If you have found on Chrome (or another popular web browser) and are struggling to remove it, what you can do is check for any recently added software or browser extensions, as these may be the root cause of the unwelcome changes. Do not hesitate to remove any suspicious-looking applications that you cannot recall installing and uninstall any new extensions which you have not approved. After that, access your browser’s settings to manually restore your preferred homepage and default search engine settings. That should remove on Chrome, but if you want to check your system once again, you can run a thorough scan using reputable antivirus software that can detect and eliminate potential threats.


One of the telltale signs of browser hijacking is the automatic redirection to specific websites like Reackened, or where your browser unexpectedly steers you towards these destinations against your wishes. This behavior arises due to the manipulation of your browser settings by the hijacker. The motive behind the auto-redirects primarily revolves around financial gain for the hijacker’s operators. By coercing you to visit certain sites like Reackened, they aim to increase website traffic and, subsequently, generate revenue through ads you may encounter. Essentially, it’s a strategy that capitalizes on your browsing activity, benefiting them financially, while you inadvertently find yourself navigating sites you never intended to explore.

TypeBrowser Hijacker
Detection Tool

*Source of claim SH can remove it.

How to Remove

To try and remove quickly you can try this:

  1. Go to your browser’s settings and select More Tools (or Add-ons, depending on your browser).
  2. Then click on the Extensions tab.
  3. Look for the extension (as well as any other unfamiliar ones).
  4. Remove by clicking on the Trash Bin icon next to its name.
  5. Confirm and get rid of and any other suspicious items.

If this does not work as described please follow our more detailed removal guide below.

If you have a Windows virus, continue with the guide below.

If you have a Mac virus, please use our How to remove Ads on Mac guide.

If you have an Android virus, please use our Android Malware Removal guide.

If you have an iPhone virus, please use our iPhone Virus Removal guide.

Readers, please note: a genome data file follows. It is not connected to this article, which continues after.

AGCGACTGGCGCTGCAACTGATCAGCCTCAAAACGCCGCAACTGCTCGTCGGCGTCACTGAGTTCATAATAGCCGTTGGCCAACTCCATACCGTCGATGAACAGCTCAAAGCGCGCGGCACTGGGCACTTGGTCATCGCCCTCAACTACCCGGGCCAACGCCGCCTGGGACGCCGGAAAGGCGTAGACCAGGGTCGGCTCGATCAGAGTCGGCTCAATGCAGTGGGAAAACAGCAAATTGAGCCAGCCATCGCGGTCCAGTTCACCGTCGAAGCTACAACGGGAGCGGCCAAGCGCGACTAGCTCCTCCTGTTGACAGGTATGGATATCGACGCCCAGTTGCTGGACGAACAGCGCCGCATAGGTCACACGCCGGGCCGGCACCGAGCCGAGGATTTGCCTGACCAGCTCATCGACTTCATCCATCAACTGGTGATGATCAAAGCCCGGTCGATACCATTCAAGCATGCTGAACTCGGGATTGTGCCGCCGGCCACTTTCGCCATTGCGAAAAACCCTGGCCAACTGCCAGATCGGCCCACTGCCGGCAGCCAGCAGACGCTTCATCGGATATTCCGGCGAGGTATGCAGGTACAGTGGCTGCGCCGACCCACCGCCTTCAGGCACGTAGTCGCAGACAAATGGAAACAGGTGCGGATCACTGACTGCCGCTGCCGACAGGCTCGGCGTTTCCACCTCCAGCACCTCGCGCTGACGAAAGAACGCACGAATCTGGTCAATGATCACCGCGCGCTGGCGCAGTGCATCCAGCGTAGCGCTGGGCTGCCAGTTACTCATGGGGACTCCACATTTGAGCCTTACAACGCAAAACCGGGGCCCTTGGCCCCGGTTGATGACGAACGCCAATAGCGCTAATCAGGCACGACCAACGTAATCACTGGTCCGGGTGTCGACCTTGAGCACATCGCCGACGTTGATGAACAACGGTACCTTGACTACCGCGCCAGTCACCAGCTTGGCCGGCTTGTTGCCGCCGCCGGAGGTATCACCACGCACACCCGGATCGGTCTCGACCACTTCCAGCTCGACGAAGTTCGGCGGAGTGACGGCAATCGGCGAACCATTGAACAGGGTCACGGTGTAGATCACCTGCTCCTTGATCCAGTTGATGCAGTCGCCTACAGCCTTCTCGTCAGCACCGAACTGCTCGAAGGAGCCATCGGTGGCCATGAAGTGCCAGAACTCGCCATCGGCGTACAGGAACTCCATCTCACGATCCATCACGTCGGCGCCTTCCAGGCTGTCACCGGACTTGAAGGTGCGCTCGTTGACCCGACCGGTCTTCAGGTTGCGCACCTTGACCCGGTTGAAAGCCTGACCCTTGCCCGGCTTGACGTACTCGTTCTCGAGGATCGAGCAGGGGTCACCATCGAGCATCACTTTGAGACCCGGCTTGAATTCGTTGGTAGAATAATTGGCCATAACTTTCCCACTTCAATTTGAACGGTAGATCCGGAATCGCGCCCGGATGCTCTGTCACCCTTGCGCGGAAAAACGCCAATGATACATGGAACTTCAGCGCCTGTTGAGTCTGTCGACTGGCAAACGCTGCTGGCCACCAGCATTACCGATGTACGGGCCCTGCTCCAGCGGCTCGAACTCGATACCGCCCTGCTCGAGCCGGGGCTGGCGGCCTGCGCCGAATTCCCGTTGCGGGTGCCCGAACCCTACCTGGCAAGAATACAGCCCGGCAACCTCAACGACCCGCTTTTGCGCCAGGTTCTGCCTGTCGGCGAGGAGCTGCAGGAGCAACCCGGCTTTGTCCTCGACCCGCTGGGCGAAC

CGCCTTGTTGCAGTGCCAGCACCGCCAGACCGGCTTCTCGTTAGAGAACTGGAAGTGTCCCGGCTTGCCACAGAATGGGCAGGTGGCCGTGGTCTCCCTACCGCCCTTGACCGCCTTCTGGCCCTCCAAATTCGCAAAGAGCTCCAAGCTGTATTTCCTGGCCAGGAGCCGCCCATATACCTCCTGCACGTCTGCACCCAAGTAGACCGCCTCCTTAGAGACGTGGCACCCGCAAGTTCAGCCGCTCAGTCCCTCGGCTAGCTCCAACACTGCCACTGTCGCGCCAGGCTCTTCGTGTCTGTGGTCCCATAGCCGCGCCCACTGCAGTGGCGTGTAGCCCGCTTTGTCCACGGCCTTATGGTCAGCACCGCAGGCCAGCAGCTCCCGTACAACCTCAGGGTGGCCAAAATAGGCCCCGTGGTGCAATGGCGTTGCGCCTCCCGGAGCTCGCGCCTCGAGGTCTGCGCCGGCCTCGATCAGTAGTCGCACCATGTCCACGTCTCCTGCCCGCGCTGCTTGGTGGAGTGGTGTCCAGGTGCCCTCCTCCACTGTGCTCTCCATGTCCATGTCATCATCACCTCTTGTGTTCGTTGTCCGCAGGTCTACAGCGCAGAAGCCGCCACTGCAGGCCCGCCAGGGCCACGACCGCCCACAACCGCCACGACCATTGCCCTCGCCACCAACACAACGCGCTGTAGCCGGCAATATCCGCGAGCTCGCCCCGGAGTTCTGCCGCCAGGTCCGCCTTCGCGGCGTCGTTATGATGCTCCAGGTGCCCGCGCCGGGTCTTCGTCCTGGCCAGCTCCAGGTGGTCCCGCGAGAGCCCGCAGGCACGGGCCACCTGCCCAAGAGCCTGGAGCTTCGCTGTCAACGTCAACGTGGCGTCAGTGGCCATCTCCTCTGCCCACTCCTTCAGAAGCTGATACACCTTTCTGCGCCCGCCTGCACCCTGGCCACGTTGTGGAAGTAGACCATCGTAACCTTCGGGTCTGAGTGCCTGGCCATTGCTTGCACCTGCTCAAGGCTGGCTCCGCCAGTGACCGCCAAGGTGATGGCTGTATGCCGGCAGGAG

Some of the steps may require you to exit the page. Bookmark it for later reference.
Next, Reboot in Safe Mode (use this guide if you don’t know how to do it).

Step1 Uninstall the app and kill its processes

The first thing you must try to do is look for any sketchy installs on your computer and uninstall anything you think may come from After that, you’ll also need to get rid of any processes that may be related to the unwanted app by searching for them in the Task Manager.

Note that sometimes an app, especially a rogue one, may ask you to install something else or keep some of its data (such as settings files) on your PC – never agree to that when trying to delete a potentially rogue software. You need to make sure that everything is removed from your PC to get rid of the malware. Also, if you aren’t allowed to go through with the uninstallation, proceed with the guide, and try again after you’ve completed everything else.

  • Uninstalling the rogue app
  • Killing any rogue processes

Type Apps & Features in the Start Menu, open the first result, sort the list of apps by date, and look for suspicious recently installed entries.

Click on anything you think could be linked to, then select uninstall, and follow the prompts to delete the app.

delete suspicious apps

Press Ctrl + Shift + Esc, click More Details (if it’s not already clicked), and look for suspicious entries that may be linked to

If you come across a questionable process, right-click it, click Open File Location, scan the files with the free online malware scanner shown below, and then delete anything that gets flagged as a threat.